Art Theft: The The Majority Of Intriguing and Famous Cases in History



Art theft is an ancient and complex criminal offense. When you look at the some of the most famous cases of art thefts in history, you see completely prepared operations that include art dealers, art fakers, mobsters, ransoms, and millions of dollars. Here you can check out some of the most famous cases of art theft in the history.

The First Theft:
The first documented case of art theft remained in 1473, when 2 panels of altarpiece of the Last Judgment by the Dutch painter Hans Memling were stolen. While the triptych was being transferred by ship from the Netherlands to Florence, the ship was assaulted by pirates who took it to the Gdansk cathedral in Poland. Nowadays, the piece is shown at the National Museum in Gdansk where it was recently moved from the Basilica of the Assumption.

The Many Famous Theft:
The most famous story of art theft involves among the most famous paintings on the planet and among the most famous artists in history as a suspect. In the night of August 21, 1911, the Mona Lisa was taken from the Louver. Not long after, Pablo Picasso was detained and questioned by the police, but was released rapidly.

It took about two years until the mystery was resolved by the Parisian cops. It turned out that the 30 × 21 inch painting was taken by one of the museum workers by the name of Vincenzo Peruggia, who merely brought it hidden under his coat. Peruggia did not work alone. The criminal activity was carefully conducted by a well-known bilker, Eduardo de Valfierno, who was sent out by an art faker who intended to make copies and sell them as if they were the original painting.

While Yves Chaudron, the art faker, was busy producing copies for the famous work of art, Mona Lisa was still concealed at Peruggias home. Ultimately, Peruggia was caught by the police while attempting to offer the painting to an art dealership from Florence, Italy.

The Most significant Theft in the USA:
The biggest art theft in United States occurred at the Isabella Stewart Gardner Museum. On the night of March 18, 1990, a group of burglars using authorities uniforms broke into the museum and took thirteen paintings whose cumulative worth was estimated at around 300 million dollars. The burglars took two paintings and one print by Rembrandt, and works of Vermeer, https://www.spokeo.com/Kurt-Criter Manet, Degas, Govaert Flinck, as well as a French and a Chinese artifact.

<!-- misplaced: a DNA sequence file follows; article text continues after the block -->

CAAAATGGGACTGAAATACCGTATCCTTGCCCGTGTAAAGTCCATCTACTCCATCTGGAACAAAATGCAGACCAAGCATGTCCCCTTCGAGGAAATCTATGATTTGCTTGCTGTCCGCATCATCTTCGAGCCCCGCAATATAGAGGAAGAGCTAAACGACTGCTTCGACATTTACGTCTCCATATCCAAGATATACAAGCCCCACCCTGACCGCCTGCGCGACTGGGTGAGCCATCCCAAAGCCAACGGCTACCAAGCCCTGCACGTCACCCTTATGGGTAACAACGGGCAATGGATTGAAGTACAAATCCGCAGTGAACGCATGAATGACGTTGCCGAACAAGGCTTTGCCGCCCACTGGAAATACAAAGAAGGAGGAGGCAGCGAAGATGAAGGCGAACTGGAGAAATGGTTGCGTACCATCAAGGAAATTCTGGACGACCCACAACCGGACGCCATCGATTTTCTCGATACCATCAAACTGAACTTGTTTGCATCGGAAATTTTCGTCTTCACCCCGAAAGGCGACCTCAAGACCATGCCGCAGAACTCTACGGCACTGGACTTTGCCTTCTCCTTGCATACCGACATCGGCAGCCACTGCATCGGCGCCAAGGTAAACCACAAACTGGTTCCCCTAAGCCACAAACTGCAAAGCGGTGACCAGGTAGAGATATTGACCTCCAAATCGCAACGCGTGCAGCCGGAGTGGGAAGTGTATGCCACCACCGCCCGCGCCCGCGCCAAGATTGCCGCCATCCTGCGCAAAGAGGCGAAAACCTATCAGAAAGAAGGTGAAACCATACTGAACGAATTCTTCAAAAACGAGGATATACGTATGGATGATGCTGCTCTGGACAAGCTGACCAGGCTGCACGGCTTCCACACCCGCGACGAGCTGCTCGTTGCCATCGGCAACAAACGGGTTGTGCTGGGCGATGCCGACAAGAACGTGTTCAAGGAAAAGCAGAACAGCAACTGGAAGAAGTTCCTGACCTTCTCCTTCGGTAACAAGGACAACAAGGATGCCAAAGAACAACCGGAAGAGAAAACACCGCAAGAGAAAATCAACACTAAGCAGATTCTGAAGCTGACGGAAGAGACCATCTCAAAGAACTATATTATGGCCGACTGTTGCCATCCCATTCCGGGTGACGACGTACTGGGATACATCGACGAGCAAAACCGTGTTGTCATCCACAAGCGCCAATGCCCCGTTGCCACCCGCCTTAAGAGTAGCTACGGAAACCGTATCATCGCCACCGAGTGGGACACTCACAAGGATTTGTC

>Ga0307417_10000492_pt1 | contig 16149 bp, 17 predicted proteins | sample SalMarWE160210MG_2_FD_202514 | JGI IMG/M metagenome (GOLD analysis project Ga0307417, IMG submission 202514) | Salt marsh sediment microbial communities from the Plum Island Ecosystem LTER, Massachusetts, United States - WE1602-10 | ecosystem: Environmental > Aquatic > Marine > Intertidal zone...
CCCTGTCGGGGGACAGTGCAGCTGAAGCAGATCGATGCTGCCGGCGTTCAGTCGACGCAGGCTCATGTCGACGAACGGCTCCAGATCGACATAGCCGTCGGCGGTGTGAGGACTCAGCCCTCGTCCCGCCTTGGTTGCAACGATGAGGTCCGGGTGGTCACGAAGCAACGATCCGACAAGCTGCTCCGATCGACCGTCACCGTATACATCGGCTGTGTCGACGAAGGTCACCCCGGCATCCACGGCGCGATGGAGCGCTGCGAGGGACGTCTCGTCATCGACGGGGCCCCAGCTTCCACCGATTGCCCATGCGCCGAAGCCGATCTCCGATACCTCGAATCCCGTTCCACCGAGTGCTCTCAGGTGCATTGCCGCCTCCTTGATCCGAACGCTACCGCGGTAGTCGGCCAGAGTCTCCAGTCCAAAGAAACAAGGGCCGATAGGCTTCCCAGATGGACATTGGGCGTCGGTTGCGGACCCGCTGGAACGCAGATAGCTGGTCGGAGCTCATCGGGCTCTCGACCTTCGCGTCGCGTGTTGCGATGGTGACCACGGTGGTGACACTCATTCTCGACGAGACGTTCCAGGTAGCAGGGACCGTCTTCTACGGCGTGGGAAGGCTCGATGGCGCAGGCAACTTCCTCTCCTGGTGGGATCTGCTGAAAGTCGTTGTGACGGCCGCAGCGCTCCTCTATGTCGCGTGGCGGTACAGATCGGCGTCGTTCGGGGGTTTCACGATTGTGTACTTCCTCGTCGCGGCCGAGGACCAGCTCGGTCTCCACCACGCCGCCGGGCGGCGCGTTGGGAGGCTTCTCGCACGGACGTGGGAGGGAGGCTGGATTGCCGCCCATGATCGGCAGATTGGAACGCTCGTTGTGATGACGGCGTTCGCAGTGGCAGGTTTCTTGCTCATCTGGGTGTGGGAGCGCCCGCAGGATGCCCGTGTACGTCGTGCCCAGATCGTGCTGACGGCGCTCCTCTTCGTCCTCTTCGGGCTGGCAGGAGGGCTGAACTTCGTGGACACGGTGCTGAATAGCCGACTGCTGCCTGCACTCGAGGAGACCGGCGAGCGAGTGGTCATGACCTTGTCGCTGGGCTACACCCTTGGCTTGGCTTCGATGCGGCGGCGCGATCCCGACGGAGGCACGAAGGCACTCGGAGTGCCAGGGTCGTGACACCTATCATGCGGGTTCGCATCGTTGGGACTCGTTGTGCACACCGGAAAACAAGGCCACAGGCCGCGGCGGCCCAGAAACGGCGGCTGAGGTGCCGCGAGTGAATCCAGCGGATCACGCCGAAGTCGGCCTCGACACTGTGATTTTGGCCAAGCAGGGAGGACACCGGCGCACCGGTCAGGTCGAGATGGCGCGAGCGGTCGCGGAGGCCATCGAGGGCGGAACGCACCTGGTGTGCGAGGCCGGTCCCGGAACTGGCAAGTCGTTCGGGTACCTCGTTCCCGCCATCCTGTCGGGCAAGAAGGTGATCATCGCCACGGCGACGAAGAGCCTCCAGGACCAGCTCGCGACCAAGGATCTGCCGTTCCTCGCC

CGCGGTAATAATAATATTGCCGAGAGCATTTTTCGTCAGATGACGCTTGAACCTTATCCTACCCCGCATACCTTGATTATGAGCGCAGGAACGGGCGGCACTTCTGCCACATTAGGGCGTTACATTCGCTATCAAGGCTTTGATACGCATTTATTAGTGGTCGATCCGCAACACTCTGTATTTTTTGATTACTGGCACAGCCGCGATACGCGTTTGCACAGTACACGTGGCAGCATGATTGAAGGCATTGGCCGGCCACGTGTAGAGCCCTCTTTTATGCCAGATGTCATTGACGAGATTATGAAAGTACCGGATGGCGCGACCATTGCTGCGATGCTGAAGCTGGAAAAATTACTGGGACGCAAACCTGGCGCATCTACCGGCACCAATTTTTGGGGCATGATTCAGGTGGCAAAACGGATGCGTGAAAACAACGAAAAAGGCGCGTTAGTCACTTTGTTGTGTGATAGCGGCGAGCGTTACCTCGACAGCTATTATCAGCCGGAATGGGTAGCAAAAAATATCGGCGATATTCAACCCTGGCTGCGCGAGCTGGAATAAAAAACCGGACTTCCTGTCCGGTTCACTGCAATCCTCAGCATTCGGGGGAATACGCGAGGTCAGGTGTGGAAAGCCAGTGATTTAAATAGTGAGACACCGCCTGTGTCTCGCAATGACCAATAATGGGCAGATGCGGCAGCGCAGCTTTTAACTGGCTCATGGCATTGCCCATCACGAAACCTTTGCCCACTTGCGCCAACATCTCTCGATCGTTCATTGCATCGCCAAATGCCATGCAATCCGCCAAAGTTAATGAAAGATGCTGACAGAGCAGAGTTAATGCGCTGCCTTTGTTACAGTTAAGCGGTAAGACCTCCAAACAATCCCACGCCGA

Since yet, none of the paintings have actually been found and the case is still unsolved. According to current reports, the FBI are investigating the possibility that the Boston Mob along with French art dealerships are connected to the criminal activity.

The Scream:
The painting by Edvard Munchs, The Scream, is probably the most sought after painting by art burglars in history. It has been taken two times and was only recently recuperated. In 1994, during the Winter Season Olympics in Lillehammer, Norway, The Scream was stolen from an Oslo gallery by two thieves who broke through an open window, triggered the alarm and left a note saying: thanks for the poor security.

3 months later, the holders of https://medium.com/@kurtcriter the painting approached the Norwegian Government with an offer: 1 million dollars ransom for Edvard Munchs The Scream. The Federal government declined the deal, but the Norwegian authorities collaborated with the British Authorities and the Getty Museum to arrange a sting operation that brought back the painting to where it belongs.

10 years later on, The Scream was stolen again from the Munch Museum. This time, the burglars utilized a gun and took another of Munchs painting with them. While Museum officials awaiting the burglars to request ransom cash, reports declared that both paintings were burned to hide evidence. Ultimately, the Norwegian cops found the 2 paintings on August 31, 2006 but the facts on how they were recovered are not known.


When you look at the some of the most famous cases of art thefts in history, you see thoroughly prepared operations that include art dealerships, art fakers, mobsters, ransoms, and millions of dollars. The most famous story of art theft involves one of the most famous paintings in the world and one of the most famous artists in history https://www.yelp.com/biz/kurt-criter-denver-2 as a suspect. The criminal offense was carefully carried out by a well-known con guy, Eduardo de Valfierno, who was sent out by an art faker who meant to make copies and sell them as if they were the original painting.

Ultimately, Peruggia was captured by the cops while attempting to offer the painting to an art dealer from Florence, Italy. The painting by Edvard Munchs, The Scream, is probably the most sought after painting by art burglars in history.

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